On the day of sale in a particular city, code holders could purchase tickets from 10 a.m. to 2 p.m. local time. I was given one of these codes for the city of my choice and was able to access the tickets eight minutes after the sale started. At the time – similar to the Bell Center – the ticket price was about US$500 (CA$640) for a seat on the sides of the stage, about US$335 (almost US$430 CA) at mid-ice , and US$250 (CA$320) in the corners.

It kind of looked like a 2020 fee schedule for a rock veteran concert from the 60s and 70s. But again, I entered the site at the eighth minute. Gold, tickets have an average price of US$213 (CA$273) – according to what the magazine revealed Billboard – there weren’t any more. The dynamic pricing process was clearly already underway.

The open-to-all sale — no code — followed at 3 p.m. in all markets, but by then there were usually only multi-thousand US platinum tickets left or a handful of seats under US$100 (CA$130) for backstage seating. .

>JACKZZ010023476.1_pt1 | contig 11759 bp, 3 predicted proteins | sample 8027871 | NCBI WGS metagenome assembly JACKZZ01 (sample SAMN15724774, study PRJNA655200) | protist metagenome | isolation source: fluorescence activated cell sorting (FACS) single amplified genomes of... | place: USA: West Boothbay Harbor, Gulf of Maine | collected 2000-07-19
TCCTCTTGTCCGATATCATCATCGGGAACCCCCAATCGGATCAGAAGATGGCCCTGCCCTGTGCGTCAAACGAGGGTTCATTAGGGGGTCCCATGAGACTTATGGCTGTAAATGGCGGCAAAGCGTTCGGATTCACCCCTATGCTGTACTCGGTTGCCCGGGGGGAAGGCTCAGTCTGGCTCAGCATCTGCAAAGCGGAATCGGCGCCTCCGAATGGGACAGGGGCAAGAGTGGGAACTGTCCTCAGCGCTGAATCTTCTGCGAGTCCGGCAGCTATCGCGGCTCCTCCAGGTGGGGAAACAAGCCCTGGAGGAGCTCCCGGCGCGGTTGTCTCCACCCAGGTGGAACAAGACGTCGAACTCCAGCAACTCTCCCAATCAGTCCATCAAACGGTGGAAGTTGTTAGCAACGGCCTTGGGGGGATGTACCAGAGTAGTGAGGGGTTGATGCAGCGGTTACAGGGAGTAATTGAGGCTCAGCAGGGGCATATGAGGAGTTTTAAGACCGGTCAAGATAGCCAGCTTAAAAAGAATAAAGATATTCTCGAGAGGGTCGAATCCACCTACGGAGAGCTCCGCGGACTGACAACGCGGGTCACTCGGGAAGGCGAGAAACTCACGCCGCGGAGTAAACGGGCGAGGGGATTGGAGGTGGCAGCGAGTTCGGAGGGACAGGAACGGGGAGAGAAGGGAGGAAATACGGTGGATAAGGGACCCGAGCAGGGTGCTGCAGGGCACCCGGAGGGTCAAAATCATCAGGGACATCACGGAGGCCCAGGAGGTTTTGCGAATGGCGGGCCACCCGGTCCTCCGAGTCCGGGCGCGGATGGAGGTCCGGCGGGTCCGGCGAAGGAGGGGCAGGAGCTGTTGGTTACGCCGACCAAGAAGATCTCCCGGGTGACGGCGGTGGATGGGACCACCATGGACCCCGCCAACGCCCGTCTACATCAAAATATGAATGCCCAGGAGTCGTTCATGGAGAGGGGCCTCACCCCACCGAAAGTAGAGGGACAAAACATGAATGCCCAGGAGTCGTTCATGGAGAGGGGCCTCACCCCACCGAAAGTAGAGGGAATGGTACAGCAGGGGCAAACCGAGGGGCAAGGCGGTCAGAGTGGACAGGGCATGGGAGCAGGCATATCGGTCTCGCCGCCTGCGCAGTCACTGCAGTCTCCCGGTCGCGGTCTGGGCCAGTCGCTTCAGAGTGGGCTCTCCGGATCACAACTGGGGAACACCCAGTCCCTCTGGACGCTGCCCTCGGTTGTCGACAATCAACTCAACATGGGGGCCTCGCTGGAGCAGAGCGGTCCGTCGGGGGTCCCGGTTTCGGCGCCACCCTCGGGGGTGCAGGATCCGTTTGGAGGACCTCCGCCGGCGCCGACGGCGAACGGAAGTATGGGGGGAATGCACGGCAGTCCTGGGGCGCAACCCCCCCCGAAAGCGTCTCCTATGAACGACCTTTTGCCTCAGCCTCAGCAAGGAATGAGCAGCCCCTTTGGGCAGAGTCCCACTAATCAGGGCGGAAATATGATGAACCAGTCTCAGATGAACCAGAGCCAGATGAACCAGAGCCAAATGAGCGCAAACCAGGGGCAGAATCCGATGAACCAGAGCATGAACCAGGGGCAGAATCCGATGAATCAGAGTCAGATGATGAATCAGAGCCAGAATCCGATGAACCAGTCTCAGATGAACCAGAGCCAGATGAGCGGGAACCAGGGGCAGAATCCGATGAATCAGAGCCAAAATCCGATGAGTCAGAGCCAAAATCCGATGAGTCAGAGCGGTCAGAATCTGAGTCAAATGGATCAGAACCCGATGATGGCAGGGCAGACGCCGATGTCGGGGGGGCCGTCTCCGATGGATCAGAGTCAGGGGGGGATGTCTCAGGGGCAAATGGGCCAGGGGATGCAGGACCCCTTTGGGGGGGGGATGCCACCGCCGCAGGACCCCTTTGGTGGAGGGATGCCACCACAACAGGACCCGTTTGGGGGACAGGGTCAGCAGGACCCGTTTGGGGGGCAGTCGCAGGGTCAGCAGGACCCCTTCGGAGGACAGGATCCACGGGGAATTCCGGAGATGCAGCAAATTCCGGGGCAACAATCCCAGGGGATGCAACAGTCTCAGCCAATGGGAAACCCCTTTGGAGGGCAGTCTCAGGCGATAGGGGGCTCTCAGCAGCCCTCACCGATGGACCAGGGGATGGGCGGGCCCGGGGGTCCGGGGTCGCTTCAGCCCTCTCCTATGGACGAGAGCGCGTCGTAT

Fighting dealers?

Faced with the disgrace caused by these sales, Ticketmaster released figures last Sunday suggesting that platinum tickets represented only 1.3% of sales, that only 11.2% of tickets sold for more than US$1,000 (CA $1,280) and the rest of the tickets were sold for an amount excluding service charges ranging from US$59.99 to US$399 (approximately CA$77 and CA$511). Average price of tickets sold: US$262 (CA$335).

The American giant defended itself by saying that its pricing policy is no different from that in the airline industry or in the hotel industry during the peak season. A matter of supply and demand, ultimately. He also clarified that the portion of VIP Platinum tickets offered at each of the 31 concerts that will take place from February 1 in Tampa to April 14, 2023 in Newark is a way to fight against resellers and second-hand ticket sites. hand, insofar as the amounts generated by these sales remain acquired by the promoter and the artist.